Sending a child off to college is an immense accomplishment for parents, who can finally breathe a sigh of relief. But teens on campus find a vastly different view of what a college environment is like, including its demands and challenges. A new study supports this, finding that students are much more stressed than parents, or anyone else, might realize.
The study, published in the medical journal Depression and Anxiety, found that mounting expectations, an evolving sense of self-identity, and the typical shock of leaving home for a new place are making college students more vulnerable to mental health risks, including suicidality.
Anxiety and depression rates have been rising, according to the study, which found three out of every four college students reporting at least one stressful life event within the past year — involving everything from social relationships to personal appearance to problems with family. Twenty percent said they experienced greater than five stressful life events within that same time frame.
“College is very stressful in an alarming way. That’s important for parents to be aware of,” lead author of the study Cindy Liu, PhD, a psychologist at Brigham and Women’s Hospital, told ABC News.
Liu conducted the study by surveying over 67,000 college students from over 100 college campuses about their stress, anxiety and depression. They were also asked directly if they’d had suicidal thoughts or made attempts to harm themselves. One in five students said they had thought of suicide, while about one in 10 actually attempted it. Each of those statistics is more than double the national average for adults.
“Even if you have a student who is doing well in school, it doesn’t mean they aren’t dealing with something internally,” Liu said. “You have to peel back more layers. That is the real struggle for parents and colleges — identifying those students who are quietly enduring a significant mental health experience.”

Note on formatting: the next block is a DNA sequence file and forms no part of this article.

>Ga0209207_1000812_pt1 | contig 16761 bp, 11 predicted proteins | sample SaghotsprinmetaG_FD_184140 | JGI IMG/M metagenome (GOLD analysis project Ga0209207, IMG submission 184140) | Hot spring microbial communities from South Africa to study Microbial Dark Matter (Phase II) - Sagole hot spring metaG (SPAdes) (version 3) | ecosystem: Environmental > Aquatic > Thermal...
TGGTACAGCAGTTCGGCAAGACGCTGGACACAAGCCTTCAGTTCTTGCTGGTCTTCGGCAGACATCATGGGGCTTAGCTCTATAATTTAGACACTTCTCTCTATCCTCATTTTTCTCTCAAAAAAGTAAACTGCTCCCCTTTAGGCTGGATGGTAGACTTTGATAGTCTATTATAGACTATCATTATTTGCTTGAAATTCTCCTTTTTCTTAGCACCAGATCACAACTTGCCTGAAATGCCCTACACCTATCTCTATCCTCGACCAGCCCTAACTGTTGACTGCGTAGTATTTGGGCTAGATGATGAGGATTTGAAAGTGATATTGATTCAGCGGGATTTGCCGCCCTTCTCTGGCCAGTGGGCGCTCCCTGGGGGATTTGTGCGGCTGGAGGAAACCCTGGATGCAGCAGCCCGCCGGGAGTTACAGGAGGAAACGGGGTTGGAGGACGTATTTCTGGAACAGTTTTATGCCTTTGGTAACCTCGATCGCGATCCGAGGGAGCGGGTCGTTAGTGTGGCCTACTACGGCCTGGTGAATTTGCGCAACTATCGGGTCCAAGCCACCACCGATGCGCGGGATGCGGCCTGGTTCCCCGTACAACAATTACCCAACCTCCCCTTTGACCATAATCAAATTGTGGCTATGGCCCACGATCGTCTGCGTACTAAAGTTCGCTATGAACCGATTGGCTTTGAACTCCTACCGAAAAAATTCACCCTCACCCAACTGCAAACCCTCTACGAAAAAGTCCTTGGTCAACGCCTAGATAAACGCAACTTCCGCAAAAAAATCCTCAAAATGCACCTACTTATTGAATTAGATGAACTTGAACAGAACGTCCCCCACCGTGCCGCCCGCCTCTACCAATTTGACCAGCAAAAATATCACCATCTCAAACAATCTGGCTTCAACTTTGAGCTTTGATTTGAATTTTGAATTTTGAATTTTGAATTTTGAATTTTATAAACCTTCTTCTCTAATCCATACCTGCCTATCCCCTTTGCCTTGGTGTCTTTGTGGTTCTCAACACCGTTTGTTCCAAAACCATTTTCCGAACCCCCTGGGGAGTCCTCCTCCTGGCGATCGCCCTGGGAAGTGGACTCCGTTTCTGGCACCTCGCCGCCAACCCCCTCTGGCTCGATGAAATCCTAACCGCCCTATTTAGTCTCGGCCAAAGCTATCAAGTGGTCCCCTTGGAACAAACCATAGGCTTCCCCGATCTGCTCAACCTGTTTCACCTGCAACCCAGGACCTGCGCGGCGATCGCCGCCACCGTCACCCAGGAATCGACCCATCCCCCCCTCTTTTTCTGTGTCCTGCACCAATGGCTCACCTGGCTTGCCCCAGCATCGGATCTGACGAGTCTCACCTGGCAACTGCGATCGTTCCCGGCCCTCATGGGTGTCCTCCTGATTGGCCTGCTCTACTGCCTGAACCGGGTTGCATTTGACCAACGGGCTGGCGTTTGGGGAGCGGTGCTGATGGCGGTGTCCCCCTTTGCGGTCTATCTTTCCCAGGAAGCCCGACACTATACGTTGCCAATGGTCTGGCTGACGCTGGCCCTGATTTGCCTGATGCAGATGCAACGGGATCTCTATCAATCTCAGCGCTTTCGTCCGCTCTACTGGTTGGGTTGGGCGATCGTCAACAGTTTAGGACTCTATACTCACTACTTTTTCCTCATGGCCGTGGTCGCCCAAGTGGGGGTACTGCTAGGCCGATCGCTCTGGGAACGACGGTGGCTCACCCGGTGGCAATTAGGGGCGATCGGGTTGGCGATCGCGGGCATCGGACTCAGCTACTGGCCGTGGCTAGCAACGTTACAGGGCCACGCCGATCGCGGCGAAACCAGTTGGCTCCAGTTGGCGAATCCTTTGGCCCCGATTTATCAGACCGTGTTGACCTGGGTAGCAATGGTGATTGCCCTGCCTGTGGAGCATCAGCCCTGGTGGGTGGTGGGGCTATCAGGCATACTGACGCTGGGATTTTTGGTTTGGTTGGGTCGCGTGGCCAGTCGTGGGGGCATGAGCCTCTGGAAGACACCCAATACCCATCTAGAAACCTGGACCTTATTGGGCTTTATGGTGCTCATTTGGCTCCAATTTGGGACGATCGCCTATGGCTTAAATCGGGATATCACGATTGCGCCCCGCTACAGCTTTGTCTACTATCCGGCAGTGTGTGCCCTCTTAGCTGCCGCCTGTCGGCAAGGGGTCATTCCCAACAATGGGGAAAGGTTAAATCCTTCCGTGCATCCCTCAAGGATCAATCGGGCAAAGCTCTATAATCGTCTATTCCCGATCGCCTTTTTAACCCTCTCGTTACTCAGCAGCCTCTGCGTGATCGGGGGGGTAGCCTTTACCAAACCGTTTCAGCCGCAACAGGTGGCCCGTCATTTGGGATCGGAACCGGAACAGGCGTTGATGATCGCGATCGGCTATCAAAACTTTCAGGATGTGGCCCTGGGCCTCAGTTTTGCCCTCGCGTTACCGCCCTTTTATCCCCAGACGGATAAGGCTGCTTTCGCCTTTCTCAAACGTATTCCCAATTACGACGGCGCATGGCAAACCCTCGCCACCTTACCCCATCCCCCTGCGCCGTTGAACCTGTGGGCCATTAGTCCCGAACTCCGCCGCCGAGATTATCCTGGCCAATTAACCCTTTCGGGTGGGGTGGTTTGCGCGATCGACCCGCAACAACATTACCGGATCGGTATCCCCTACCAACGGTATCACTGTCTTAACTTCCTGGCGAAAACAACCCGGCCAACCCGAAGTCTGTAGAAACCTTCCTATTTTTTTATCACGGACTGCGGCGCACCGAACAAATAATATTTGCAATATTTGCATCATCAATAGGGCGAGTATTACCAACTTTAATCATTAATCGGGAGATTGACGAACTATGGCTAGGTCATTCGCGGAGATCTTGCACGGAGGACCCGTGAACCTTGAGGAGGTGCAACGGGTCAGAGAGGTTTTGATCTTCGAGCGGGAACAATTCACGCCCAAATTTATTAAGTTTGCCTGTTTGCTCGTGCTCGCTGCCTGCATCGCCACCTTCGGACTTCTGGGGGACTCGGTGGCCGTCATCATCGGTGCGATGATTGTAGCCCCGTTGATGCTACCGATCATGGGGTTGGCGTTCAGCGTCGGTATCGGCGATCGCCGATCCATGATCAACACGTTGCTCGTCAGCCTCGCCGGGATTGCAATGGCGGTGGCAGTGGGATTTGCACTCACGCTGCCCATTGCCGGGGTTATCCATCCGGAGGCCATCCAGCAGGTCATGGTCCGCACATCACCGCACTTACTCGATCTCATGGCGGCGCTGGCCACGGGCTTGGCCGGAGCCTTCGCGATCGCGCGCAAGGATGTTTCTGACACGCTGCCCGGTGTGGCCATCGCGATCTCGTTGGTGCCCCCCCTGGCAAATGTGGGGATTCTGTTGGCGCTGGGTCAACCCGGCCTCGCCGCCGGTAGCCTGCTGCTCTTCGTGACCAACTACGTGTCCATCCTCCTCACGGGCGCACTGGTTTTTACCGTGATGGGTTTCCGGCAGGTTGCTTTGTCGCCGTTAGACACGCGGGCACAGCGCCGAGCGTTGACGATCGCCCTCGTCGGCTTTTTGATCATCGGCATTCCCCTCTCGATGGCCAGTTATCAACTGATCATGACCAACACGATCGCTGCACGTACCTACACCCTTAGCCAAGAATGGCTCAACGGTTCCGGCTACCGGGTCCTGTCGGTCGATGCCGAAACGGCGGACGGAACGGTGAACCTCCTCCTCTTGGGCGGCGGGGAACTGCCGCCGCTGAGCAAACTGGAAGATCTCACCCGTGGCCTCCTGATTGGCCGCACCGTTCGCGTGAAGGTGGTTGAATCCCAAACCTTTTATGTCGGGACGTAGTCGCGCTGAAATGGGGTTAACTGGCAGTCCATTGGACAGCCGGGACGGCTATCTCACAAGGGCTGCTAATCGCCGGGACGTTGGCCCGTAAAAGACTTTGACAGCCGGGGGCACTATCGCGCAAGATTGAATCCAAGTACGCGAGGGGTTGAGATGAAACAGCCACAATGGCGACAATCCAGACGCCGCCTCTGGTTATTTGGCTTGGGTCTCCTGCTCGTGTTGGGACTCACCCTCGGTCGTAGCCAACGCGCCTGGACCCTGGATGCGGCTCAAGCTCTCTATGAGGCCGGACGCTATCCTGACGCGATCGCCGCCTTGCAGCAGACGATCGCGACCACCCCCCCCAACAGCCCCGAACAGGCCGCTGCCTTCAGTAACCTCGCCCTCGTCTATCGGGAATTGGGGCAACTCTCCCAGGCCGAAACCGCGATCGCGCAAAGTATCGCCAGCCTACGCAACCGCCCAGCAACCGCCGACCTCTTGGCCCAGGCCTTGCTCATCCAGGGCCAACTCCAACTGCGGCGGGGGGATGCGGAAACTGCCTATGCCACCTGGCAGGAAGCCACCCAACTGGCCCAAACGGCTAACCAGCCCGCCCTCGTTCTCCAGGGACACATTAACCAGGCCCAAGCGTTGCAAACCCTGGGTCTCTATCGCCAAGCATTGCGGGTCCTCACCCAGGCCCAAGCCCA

The survey asked about 15 different types of mental health issues, ranging from anorexia to anxiety and panic attacks to addiction. Liu also highlighted one particularly nuanced strength of the study: it pinned down conflicts with self-identity. For example, those who identified as a sexual minority tended to have the highest rates of mental health diagnoses. Gay, lesbian, and bisexual students reported thoughts or actions related to killing themselves two to three times more often than heterosexual students. Transgender students, meanwhile, were among the highest in reported mental health diagnoses and suicidality.
Black and Hispanic students reported mental health diagnoses and self-harm at lower rates than whites; however, multiracial students were more likely to admit thoughts of suicide or previous attempts. These numbers are striking, but in reality, they could actually be worse than the study indicates, since stigmas surrounding sexual identity and mental health may have caused students to underreport their problems.
The findings add gravity to the well-known relationship between trauma, mental health, and suicide, and indicate that college, for some, is far from a carefree environment. It’s important that colleges and students realize the stress is real, and that they make adequate college-based mental health resources available.
For parents of college-bound students, these statistics are unsettling. They may indicate a greater need to pay attention to the mental health experiences of college students, especially when it comes to self-identity.
“Try to normalize the college experience and the stressors involved,” Liu said. “It is critical to think about their identity, and how that matters to their complete mental health experience.”
Dr. Italo M. Brown is an Emergency Medicine Physician and writer with the ABC News Medical Unit.